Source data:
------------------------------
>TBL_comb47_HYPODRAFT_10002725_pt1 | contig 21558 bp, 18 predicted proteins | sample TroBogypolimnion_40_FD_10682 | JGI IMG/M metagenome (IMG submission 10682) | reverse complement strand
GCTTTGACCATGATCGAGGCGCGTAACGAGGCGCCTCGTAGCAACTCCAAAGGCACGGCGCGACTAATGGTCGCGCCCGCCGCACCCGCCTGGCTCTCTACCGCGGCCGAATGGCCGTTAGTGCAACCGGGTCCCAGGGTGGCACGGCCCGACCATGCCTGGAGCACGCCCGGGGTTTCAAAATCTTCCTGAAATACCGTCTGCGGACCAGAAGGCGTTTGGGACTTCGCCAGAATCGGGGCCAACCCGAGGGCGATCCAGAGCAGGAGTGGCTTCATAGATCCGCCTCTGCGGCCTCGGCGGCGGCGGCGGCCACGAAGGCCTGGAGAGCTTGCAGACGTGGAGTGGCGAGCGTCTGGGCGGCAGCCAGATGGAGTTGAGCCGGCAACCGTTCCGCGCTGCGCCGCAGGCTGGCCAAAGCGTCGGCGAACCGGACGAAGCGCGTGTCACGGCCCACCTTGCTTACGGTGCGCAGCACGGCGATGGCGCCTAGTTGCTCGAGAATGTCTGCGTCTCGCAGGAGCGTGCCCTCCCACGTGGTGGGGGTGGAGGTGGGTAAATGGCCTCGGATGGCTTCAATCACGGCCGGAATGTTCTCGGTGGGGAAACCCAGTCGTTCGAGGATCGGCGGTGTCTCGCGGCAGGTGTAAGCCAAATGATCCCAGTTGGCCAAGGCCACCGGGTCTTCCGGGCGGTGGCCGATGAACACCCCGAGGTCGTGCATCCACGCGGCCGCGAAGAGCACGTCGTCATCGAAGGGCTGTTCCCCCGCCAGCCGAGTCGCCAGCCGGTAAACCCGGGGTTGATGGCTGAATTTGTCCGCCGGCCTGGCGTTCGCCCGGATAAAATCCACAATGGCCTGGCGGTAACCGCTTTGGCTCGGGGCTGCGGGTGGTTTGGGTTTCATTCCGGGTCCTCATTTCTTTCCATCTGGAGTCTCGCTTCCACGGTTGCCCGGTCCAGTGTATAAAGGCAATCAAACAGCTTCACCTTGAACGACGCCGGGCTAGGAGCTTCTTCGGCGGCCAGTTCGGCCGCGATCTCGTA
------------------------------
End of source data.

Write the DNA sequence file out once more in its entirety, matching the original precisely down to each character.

>TBL_comb47_HYPODRAFT_10002725_pt1 | contig 21558 bp, 18 predicted proteins | sample TroBogypolimnion_40_FD_10682 | JGI IMG/M metagenome (IMG submission 10682) | reverse complement strand
GCTTTGACCATGATCGAGGCGCGTAACGAGGCGCCTCGTAGCAACTCCAAAGGCACGGCGCGACTAATGGTCGCGCCCGCCGCACCCGCCTGGCTCTCTACCGCGGCCGAATGGCCGTTAGTGCAACCGGGTCCCAGGGTGGCACGGCCCGACCATGCCTGGAGCACGCCCGGGGTTTCAAAATCTTCCTGAAATACCGTCTGCGGACCAGAAGGCGTTTGGGACTTCGCCAGAATCGGGGCCAACCCGAGGGCGATCCAGAGCAGGAGTGGCTTCATAGATCCGCCTCTGCGGCCTCGGCGGCGGCGGCGGCCACGAAGGCCTGGAGAGCTTGCAGACGTGGAGTGGCGAGCGTCTGGGCGGCAGCCAGATGGAGTTGAGCCGGCAACCGTTCCGCGCTGCGCCGCAGGCTGGCCAAAGCGTCGGCGAACCGGACGAAGCGCGTGTCACGGCCCACCTTGCTTACGGTGCGCAGCACGGCGATGGCGCCTAGTTGCTCGAGAATGTCTGCGTCTCGCAGGAGCGTGCCCTCCCACGTGGTGGGGGTGGAGGTGGGTAAATGGCCTCGGATGGCTTCAATCACGGCCGGAATGTTCTCGGTGGGGAAACCCAGTCGTTCGAGGATCGGCGGTGTCTCGCGGCAGGTGTAAGCCAAATGATCCCAGTTGGCCAAGGCCACCGGGTCTTCCGGGCGGTGGCCGATGAACACCCCGAGGTCGTGCATCCACGCGGCCGCGAAGAGCACGTCGTCATCGAAGGGCTGTTCCCCCGCCAGCCGAGTCGCCAGCCGGTAAACCCGGGGTTGATGGCTGAATTTGTCCGCCGGCCTGGCGTTCGCCCGGATAAAATCCACAATGGCCTGGCGGTAACCGCTTTGGCTCGGGGCTGCGGGTGGTTTGGGTTTCATTCCGGGTCCTCATTTCTTTCCATCTGGAGTCTCGCTTCCACGGTTGCCCGGTCCAGTGTATAAAGGCAATCAAACAGCTTCACCTTGAACGACGCCGGGCTAGGAGCTTCTTCGGCGGCCAGTTCGGCCGCGATCTCGTA